Monday, July 22, 2024

Power Wheels Racing: The Next Big Thing?

Power Wheels racing started in Ohio but is growing quickly. Is this the next big thing in drag racing?

Almost thirty years ago junior drag racing was introduced to the drag racing world by the Napp family at Englishtown. Since then, junior drag racing has exploded in popularity with thousands of kids competing each week at tracks across the county.

Last year, power wheels racing was introduced at Pacemakers Dragway in Mount Vernon, Ohio as a way to involve kids in their popular Cash Days event. Cash Days was created to lure street racers to the track and keep them off the street. The heads-up racing provided a safe environment for locals to compete.

Pacemakers originally allowed the kids to race their big wheels to keep them engaged during Cash Days. They eventually tried pedal cars but the kids continued to have issues getting to the sixty foot clocks and back.

As a solution, the track tried power wheels racing and struck gold. Just like the big cars, the kids pulled chips and paired on a ladder. Originally the 12 volt stock and 24 volt modified cars competed in one class. Due to increased interest, there are now three classes of power wheels racing.

A Series is Born

In 2019, Mel Robinson started Central Ohio Power Wheels Drag Racing. The racing series is sponsored by Vic’s Body Shop and Rayna Morgan e-Merge Real Estate. The series offers three classes for kids ranging from ages 3 to 9 years old.

Classes include 12 volt Stock, 12 volt Modified, and 24 volt Modified. The only modifications in the Stock class are paint and decals, everything else must remain unchanged.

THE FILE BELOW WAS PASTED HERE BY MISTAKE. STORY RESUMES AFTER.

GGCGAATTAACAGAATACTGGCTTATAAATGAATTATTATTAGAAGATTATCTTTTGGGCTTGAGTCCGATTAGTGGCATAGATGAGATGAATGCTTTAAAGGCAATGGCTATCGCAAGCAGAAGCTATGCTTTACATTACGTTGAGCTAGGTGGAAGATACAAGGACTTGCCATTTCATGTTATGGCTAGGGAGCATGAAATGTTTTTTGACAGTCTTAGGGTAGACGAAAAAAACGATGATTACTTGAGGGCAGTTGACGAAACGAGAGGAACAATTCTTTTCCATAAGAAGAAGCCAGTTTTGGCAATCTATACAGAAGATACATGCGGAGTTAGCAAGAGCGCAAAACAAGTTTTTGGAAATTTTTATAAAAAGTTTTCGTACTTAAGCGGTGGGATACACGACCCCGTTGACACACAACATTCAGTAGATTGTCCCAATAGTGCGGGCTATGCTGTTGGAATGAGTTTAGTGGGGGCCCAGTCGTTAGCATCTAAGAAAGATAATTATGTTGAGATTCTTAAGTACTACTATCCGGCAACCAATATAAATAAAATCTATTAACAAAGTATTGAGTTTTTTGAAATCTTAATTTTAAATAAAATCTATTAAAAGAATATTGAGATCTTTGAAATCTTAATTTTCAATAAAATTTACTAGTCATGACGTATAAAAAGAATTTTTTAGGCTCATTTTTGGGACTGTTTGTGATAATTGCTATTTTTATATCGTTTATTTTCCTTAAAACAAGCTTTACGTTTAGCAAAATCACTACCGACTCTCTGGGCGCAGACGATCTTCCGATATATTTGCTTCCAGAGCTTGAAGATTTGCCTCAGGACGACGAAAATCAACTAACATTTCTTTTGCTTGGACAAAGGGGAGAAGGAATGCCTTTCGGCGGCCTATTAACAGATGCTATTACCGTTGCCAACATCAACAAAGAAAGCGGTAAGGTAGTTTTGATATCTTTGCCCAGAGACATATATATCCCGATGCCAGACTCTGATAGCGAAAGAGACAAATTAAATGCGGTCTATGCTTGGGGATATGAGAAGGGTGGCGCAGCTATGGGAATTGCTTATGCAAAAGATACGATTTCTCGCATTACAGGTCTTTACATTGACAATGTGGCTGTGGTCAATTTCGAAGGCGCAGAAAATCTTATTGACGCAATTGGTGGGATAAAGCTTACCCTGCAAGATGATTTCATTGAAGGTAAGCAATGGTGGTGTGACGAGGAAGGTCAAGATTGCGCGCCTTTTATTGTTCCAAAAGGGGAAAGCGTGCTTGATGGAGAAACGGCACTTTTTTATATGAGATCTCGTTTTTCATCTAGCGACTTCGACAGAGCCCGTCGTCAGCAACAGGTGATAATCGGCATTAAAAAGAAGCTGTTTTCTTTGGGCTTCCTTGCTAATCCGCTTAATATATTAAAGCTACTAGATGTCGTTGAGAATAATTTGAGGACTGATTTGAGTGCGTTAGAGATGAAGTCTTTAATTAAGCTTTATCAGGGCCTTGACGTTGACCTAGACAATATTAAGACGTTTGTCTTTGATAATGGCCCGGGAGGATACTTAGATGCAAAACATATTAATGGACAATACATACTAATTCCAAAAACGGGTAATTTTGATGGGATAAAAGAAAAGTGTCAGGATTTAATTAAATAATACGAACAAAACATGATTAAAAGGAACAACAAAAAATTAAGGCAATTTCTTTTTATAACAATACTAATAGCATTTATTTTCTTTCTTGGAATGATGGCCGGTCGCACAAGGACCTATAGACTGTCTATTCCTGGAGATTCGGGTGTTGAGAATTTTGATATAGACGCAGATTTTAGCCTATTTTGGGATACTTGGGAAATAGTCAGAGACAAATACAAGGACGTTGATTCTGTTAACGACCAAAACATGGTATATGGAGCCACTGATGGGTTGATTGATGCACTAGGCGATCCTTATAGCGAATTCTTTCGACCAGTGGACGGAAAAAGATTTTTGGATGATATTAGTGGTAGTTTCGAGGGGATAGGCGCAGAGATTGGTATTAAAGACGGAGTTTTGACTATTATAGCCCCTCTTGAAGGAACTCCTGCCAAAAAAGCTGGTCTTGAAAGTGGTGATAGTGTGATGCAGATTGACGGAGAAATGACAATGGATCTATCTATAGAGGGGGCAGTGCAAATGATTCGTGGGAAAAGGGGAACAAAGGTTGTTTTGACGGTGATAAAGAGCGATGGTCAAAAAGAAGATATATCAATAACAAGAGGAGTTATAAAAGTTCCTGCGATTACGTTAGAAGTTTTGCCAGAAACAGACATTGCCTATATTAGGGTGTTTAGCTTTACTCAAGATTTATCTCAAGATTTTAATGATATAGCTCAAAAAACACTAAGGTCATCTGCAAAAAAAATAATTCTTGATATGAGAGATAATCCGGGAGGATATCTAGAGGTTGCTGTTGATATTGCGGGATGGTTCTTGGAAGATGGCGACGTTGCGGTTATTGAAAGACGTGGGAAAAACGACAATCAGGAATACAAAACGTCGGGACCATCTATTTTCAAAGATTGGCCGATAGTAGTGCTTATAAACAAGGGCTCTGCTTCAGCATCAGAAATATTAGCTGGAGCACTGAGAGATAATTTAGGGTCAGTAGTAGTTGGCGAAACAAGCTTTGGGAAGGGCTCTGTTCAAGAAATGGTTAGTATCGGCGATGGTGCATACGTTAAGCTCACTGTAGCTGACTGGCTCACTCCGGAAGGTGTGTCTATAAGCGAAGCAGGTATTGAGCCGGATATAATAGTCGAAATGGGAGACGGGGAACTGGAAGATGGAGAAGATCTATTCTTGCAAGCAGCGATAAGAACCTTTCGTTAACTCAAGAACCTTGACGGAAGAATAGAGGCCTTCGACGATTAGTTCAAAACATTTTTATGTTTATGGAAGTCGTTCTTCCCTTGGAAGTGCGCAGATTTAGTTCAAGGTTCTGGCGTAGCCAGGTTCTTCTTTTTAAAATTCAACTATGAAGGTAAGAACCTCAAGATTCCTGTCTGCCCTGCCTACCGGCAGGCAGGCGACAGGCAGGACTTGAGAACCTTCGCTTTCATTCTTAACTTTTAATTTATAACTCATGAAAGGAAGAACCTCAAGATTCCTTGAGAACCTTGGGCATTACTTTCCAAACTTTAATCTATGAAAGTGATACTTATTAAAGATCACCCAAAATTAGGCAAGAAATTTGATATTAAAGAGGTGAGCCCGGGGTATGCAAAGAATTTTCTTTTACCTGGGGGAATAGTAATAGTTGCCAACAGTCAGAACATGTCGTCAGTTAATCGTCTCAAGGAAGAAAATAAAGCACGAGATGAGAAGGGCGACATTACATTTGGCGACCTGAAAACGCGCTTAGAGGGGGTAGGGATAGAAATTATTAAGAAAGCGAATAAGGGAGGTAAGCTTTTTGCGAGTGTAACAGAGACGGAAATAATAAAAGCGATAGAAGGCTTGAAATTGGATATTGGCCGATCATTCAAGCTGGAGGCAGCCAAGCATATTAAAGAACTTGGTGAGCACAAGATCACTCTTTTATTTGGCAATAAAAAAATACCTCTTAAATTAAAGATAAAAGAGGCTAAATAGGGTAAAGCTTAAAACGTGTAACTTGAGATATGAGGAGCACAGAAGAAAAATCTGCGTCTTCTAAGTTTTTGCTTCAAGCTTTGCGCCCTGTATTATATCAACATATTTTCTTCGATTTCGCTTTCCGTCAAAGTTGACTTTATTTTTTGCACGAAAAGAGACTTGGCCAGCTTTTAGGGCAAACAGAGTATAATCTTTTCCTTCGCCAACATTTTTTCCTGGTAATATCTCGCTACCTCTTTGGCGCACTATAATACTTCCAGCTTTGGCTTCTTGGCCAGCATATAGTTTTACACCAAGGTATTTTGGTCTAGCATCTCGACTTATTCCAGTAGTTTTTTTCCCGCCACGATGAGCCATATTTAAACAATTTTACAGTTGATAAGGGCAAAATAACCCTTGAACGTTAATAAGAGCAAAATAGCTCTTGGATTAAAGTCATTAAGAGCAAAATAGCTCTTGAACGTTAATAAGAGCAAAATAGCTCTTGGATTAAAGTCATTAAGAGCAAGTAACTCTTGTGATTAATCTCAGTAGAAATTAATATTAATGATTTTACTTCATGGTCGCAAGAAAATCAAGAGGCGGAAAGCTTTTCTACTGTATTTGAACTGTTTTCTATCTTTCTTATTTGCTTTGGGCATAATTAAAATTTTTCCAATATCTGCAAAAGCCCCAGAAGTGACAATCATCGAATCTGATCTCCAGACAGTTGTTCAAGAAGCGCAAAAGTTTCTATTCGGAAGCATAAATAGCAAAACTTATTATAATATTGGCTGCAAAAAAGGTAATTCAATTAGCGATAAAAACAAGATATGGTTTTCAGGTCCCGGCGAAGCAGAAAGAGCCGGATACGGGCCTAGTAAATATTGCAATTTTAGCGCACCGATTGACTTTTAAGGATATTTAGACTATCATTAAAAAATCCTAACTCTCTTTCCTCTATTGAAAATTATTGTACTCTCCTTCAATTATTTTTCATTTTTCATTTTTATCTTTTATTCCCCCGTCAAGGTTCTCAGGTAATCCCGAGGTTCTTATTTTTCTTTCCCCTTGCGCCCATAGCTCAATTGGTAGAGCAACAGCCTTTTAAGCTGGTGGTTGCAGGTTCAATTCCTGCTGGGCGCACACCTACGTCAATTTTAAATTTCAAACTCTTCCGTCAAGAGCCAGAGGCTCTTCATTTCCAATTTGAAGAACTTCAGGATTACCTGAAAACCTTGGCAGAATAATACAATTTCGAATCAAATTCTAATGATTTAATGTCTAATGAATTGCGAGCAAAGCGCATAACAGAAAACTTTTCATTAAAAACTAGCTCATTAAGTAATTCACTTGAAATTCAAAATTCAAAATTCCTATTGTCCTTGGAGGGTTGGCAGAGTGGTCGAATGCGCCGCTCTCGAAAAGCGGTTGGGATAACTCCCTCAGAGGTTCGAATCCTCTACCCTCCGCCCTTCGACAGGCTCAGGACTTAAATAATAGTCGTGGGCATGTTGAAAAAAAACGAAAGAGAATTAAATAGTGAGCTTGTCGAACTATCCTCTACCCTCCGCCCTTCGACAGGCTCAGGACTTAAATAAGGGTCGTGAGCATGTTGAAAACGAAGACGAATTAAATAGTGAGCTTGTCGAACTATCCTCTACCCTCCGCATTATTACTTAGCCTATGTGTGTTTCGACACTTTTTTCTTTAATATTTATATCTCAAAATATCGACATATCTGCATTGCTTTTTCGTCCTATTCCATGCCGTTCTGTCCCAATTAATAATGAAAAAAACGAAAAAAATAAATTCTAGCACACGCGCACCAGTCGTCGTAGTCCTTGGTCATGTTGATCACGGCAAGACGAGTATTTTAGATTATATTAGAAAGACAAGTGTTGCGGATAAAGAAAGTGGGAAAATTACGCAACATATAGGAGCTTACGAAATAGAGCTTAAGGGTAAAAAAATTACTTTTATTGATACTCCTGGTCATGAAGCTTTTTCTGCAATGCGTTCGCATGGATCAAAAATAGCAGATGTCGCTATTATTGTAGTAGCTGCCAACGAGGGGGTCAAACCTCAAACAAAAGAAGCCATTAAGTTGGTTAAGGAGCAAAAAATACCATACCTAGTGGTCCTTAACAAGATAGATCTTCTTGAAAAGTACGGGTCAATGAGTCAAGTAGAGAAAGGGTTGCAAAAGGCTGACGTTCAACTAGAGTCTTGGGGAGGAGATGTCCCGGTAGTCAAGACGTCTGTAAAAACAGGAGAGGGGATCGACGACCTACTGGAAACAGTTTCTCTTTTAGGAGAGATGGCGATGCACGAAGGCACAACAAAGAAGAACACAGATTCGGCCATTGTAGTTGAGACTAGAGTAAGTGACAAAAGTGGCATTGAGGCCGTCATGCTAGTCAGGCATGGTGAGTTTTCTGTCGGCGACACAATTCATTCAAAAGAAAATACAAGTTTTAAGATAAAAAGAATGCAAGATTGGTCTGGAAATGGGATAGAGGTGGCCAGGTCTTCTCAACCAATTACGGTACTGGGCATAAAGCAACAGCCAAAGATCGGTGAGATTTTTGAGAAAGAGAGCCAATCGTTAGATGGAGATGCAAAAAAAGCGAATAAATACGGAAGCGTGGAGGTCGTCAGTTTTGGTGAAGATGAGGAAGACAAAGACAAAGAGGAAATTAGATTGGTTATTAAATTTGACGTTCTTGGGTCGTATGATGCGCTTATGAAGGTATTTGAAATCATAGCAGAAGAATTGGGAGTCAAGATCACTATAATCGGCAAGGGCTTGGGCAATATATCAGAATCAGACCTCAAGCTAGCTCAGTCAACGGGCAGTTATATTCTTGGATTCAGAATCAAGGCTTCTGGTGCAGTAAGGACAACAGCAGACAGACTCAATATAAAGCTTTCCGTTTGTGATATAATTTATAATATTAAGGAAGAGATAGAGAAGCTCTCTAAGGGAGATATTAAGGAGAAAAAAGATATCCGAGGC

In the 12 volt Modified class, motors, gears, and gear boxes can be modified. Racers can also add rubber tires or strips around the tires for added traction. The top class is the 24 volt Modified class. This class allows pretty much any modification but does require wheelie bars, a seat belt, and a helmet.

After starting at Pacemakers Dragway, races have been conducted at National Trail Raceway and Kil-Kare Dragway, both in Ohio. The 2019 season wraps up a National Trail on October 5th. The event is expected to be the biggest event of the season with 16 24-volt cars, 8 12-volt cars, and a huge Stock class.

Mel was quick to mention that “none of this would be possible without Rod Zolman from Pacemakers Dragway giving us the opportunity to race.”

Meet the Power Wheels Racers

In addition to running the series, Mel also manages a team of racers including Tommy Robinson and Madison Lowther. Tommy and Madison were co-track champions last season on the Hot Shot’s Secret sponsored team. See below for more on the Power Wheels racers.

Tommy “the Wild Man” Robinson

Madison Lowther

Ben Payton

Madilyn Holtgrefe

Jimmy Stowe

Rodney Robinson

If you’re in the Ohio area and have a young child that would like to get involved in drag racing on an affordable level, check out one of the Central Ohio Power Wheels Drag Racing page on Facebook.

8 thoughts on “Power Wheels Racing: The Next Big Thing?

  • I wanna know more and know how we start one in Pa

  • That’s funny. Our car club did a track rental day 15 years ago and our kids did that then. Guess we were the early trendsetters!

    • Definitely sounds like it!

  • Funny. We’ve been doing this for a couple of years now in Oklahoma with more classes.

    • That’s awesome. I didn’t realize kids were racing these things until just recently. Looks like a lot of fun for everyone.

    • Looks like fun for kids

  • Racing means fast and furious. But there’s a saying, “If you’re in control, you’re not going fast enough.” If you want to explore a big smile on your kids’ faces, then allow them to attend power wheel racing. Thanks for exploring this growing trend, nice piece of experiment. But remember, Safety fast.


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